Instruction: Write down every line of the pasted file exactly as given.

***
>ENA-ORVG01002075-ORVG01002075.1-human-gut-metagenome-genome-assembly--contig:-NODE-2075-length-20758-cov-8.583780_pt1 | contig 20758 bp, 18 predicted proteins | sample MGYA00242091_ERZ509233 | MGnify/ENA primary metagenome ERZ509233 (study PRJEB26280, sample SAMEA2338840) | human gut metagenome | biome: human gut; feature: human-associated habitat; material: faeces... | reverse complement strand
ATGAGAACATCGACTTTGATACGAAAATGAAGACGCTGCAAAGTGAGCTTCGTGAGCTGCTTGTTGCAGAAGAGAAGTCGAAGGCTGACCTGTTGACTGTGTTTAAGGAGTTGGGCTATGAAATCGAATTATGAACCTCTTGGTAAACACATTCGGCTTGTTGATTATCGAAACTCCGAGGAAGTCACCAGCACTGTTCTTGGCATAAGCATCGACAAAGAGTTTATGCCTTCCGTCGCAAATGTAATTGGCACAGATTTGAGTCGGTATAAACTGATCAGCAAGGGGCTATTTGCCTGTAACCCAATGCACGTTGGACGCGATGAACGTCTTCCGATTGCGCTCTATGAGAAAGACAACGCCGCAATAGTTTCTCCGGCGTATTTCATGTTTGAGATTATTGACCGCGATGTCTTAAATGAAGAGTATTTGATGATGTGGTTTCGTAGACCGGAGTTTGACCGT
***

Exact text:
>ENA-ORVG01002075-ORVG01002075.1-human-gut-metagenome-genome-assembly--contig:-NODE-2075-length-20758-cov-8.583780_pt1 | contig 20758 bp, 18 predicted proteins | sample MGYA00242091_ERZ509233 | MGnify/ENA primary metagenome ERZ509233 (study PRJEB26280, sample SAMEA2338840) | human gut metagenome | biome: human gut; feature: human-associated habitat; material: faeces... | reverse complement strand
ATGAGAACATCGACTTTGATACGAAAATGAAGACGCTGCAAAGTGAGCTTCGTGAGCTGCTTGTTGCAGAAGAGAAGTCGAAGGCTGACCTGTTGACTGTGTTTAAGGAGTTGGGCTATGAAATCGAATTATGAACCTCTTGGTAAACACATTCGGCTTGTTGATTATCGAAACTCCGAGGAAGTCACCAGCACTGTTCTTGGCATAAGCATCGACAAAGAGTTTATGCCTTCCGTCGCAAATGTAATTGGCACAGATTTGAGTCGGTATAAACTGATCAGCAAGGGGCTATTTGCCTGTAACCCAATGCACGTTGGACGCGATGAACGTCTTCCGATTGCGCTCTATGAGAAAGACAACGCCGCAATAGTTTCTCCGGCGTATTTCATGTTTGAGATTATTGACCGCGATGTCTTAAATGAAGAGTATTTGATGATGTGGTTTCGTAGACCGGAGTTTGACCGT